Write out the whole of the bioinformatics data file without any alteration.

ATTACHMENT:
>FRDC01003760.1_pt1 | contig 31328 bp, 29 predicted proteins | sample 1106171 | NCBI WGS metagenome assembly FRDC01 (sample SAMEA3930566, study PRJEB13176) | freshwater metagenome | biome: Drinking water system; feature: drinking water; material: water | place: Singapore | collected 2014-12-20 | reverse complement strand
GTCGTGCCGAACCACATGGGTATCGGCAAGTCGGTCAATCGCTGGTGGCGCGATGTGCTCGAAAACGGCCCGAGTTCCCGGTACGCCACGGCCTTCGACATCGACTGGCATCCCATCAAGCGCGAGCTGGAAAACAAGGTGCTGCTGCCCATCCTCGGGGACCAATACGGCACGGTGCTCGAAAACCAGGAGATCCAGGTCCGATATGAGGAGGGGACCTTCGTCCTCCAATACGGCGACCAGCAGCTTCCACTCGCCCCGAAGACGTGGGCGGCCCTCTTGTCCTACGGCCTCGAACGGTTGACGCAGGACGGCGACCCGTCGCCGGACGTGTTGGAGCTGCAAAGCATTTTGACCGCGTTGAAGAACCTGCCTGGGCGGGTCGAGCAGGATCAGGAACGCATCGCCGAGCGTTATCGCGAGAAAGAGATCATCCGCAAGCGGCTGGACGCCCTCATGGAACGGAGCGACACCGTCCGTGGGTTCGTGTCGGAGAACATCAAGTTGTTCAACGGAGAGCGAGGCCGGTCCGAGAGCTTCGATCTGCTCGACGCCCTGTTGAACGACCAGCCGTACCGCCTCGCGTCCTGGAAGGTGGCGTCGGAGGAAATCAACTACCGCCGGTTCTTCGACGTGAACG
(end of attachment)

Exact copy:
>FRDC01003760.1_pt1 | contig 31328 bp, 29 predicted proteins | sample 1106171 | NCBI WGS metagenome assembly FRDC01 (sample SAMEA3930566, study PRJEB13176) | freshwater metagenome | biome: Drinking water system; feature: drinking water; material: water | place: Singapore | collected 2014-12-20 | reverse complement strand
GTCGTGCCGAACCACATGGGTATCGGCAAGTCGGTCAATCGCTGGTGGCGCGATGTGCTCGAAAACGGCCCGAGTTCCCGGTACGCCACGGCCTTCGACATCGACTGGCATCCCATCAAGCGCGAGCTGGAAAACAAGGTGCTGCTGCCCATCCTCGGGGACCAATACGGCACGGTGCTCGAAAACCAGGAGATCCAGGTCCGATATGAGGAGGGGACCTTCGTCCTCCAATACGGCGACCAGCAGCTTCCACTCGCCCCGAAGACGTGGGCGGCCCTCTTGTCCTACGGCCTCGAACGGTTGACGCAGGACGGCGACCCGTCGCCGGACGTGTTGGAGCTGCAAAGCATTTTGACCGCGTTGAAGAACCTGCCTGGGCGGGTCGAGCAGGATCAGGAACGCATCGCCGAGCGTTATCGCGAGAAAGAGATCATCCGCAAGCGGCTGGACGCCCTCATGGAACGGAGCGACACCGTCCGTGGGTTCGTGTCGGAGAACATCAAGTTGTTCAACGGAGAGCGAGGCCGGTCCGAGAGCTTCGATCTGCTCGACGCCCTGTTGAACGACCAGCCGTACCGCCTCGCGTCCTGGAAGGTGGCGTCGGAGGAAATCAACTACCGCCGGTTCTTCGACGTGAACG